First and foremost we had such a great game and it was good to be playing against and with friends again. It's only when you get back to some FtF games that you realise how much you've missed it and also how much part of the whole wargaming experience it is. Thanks to Keith for sorting everything out and naturally to Adam, Paul and Jon for being such great chaps to play with. So as always, some thoughts from our post game wash-up as we packed things away:

  • I'd forgotten how visually superb a large battle is. The table was 10' x 6' and so gave ample space with room on the flanks for both sides to be deployed. This is not something that most UK gamers can do in their own homes, so it's good that Keith has a very good and modern village hall a stone's throw away with rooms that can be rented for a very reasonable rate. 
  • I must admit that I do love the SYW and Linear Warfare in general. There's something about two lines of infantry with cavalry on the flanks that just appeals to me. Add in Keith's lovely figures and I was pretty much in gaming seventh heaven!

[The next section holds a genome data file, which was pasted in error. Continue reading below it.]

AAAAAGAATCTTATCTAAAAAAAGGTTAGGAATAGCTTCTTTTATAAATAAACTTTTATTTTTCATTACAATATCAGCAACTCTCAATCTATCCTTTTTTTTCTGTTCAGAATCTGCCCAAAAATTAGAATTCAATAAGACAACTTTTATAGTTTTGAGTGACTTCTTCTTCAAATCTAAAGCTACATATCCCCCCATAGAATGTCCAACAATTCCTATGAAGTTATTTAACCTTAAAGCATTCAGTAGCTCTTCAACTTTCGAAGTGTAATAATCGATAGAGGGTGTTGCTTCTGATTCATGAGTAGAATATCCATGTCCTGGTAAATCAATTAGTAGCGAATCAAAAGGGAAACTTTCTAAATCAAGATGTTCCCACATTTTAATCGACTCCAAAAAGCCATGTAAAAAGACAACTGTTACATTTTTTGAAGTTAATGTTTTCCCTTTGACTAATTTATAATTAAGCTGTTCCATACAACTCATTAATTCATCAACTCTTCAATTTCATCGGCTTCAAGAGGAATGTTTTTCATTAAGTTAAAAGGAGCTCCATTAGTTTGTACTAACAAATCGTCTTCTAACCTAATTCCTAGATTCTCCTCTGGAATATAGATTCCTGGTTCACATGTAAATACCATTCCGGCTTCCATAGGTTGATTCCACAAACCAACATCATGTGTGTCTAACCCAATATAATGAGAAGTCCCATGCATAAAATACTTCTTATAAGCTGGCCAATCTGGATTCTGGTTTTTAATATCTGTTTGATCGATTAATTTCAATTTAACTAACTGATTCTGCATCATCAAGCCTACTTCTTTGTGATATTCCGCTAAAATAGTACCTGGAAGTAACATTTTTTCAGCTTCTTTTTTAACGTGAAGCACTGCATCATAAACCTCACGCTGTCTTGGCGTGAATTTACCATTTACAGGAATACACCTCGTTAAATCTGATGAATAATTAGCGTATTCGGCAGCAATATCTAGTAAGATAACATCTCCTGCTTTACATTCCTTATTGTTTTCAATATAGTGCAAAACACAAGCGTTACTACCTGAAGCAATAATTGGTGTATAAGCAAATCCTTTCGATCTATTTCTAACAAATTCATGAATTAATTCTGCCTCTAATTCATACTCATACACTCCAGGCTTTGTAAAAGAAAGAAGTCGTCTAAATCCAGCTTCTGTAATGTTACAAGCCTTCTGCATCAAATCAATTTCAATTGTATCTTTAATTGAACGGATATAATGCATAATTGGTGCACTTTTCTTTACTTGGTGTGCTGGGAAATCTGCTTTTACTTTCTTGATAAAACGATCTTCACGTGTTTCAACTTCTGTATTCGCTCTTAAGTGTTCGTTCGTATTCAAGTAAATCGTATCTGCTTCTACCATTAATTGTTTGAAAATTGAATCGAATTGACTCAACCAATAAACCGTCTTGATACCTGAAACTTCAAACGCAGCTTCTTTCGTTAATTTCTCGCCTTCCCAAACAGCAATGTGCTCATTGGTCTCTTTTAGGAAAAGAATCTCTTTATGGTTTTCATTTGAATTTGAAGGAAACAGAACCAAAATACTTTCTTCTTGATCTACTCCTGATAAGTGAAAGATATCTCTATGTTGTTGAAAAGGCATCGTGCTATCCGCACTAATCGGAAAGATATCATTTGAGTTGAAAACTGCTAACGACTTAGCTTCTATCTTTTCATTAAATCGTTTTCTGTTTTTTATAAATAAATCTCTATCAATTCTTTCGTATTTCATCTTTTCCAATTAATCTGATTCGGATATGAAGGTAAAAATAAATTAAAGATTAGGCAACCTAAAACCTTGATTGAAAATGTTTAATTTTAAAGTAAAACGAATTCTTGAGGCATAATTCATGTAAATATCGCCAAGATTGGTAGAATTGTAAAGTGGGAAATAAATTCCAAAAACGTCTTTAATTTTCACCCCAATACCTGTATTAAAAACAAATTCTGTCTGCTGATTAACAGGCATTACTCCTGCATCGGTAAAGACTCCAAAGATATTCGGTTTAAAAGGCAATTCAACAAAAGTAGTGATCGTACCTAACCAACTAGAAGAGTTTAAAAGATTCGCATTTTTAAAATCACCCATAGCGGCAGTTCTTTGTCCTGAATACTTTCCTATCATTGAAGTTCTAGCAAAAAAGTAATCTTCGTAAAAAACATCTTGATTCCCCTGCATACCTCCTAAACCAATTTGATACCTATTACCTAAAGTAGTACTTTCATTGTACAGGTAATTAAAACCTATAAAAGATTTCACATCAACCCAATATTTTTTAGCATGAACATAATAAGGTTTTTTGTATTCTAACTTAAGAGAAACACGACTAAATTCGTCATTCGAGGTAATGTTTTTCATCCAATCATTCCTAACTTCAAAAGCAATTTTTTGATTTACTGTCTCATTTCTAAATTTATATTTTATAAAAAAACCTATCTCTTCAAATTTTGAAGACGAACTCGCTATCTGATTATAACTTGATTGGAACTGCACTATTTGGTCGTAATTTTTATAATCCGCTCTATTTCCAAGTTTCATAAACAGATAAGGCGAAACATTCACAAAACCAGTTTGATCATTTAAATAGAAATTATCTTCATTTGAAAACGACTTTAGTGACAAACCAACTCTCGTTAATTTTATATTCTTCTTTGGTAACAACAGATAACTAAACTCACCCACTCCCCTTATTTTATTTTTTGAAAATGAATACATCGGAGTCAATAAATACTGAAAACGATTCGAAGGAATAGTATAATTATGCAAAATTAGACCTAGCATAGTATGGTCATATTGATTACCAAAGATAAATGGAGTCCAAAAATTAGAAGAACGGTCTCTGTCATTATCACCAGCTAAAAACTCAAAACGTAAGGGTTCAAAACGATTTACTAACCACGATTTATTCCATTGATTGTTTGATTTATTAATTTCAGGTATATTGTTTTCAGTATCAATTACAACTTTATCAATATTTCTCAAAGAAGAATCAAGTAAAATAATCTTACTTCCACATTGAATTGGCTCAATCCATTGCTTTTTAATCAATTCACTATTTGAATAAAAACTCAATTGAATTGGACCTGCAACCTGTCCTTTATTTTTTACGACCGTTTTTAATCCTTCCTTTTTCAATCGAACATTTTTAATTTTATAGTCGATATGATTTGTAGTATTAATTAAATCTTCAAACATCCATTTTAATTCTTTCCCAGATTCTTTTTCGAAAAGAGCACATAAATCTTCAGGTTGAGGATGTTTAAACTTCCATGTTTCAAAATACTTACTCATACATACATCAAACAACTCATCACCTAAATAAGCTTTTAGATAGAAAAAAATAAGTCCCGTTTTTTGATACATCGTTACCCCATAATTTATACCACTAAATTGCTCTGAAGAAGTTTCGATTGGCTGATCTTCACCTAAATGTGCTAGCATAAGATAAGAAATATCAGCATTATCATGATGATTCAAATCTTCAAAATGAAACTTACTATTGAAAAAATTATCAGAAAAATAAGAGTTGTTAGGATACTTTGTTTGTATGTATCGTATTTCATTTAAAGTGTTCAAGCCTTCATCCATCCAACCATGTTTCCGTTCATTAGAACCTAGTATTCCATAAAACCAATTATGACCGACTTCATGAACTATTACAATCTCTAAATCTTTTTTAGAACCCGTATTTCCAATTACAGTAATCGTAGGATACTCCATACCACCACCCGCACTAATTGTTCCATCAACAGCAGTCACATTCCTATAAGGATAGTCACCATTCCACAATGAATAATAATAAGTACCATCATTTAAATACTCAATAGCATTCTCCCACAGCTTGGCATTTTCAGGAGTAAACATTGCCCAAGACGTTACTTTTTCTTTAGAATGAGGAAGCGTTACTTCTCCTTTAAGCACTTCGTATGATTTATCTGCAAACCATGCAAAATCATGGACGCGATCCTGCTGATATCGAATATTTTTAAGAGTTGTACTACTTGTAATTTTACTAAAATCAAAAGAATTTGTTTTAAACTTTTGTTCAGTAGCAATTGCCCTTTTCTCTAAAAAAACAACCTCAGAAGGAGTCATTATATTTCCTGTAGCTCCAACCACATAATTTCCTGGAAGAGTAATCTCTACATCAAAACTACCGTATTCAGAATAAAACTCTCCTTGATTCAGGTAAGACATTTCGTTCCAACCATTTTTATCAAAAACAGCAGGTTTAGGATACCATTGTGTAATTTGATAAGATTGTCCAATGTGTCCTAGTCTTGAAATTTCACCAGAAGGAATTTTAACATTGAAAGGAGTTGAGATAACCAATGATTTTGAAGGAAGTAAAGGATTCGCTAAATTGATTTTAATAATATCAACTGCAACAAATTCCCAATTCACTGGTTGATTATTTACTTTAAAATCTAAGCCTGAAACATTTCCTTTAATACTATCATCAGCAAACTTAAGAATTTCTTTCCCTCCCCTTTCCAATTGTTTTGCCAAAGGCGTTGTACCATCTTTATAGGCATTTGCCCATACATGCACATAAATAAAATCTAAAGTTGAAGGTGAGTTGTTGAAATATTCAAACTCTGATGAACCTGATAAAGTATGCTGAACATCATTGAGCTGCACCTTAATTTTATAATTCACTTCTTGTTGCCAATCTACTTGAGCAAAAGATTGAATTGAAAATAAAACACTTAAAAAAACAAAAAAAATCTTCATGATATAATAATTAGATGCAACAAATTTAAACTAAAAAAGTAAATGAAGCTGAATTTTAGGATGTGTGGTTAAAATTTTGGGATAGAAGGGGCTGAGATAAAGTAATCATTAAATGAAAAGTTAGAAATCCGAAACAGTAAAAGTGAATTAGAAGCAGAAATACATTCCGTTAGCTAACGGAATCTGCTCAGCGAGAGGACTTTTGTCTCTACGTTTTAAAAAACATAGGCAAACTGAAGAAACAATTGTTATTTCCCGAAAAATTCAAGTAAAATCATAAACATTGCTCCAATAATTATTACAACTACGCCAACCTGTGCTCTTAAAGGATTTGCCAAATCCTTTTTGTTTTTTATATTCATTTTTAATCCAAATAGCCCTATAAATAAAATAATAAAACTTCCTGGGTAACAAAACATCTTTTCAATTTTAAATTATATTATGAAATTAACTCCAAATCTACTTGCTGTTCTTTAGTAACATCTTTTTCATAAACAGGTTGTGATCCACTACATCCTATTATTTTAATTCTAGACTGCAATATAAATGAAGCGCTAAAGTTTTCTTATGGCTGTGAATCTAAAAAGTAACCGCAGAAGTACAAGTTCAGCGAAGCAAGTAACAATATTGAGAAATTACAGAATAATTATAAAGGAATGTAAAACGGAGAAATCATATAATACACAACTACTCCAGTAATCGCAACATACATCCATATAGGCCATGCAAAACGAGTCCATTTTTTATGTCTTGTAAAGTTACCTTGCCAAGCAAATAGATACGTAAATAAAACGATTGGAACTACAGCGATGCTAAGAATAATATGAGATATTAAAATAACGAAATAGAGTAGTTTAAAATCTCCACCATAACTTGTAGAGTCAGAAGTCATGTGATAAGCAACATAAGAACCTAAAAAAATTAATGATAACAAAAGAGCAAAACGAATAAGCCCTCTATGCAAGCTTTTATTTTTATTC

• The Dice Gods were certainly on the Austrian side on our game, which is not normally the case for me, so it made a nice and rather unusual change. When I say on our side, pretty much every set of shooting I was causing 2-3 hits and receiving 1-2 in return. This happened all game! Of course weighted dice had a small part to play in this...😉.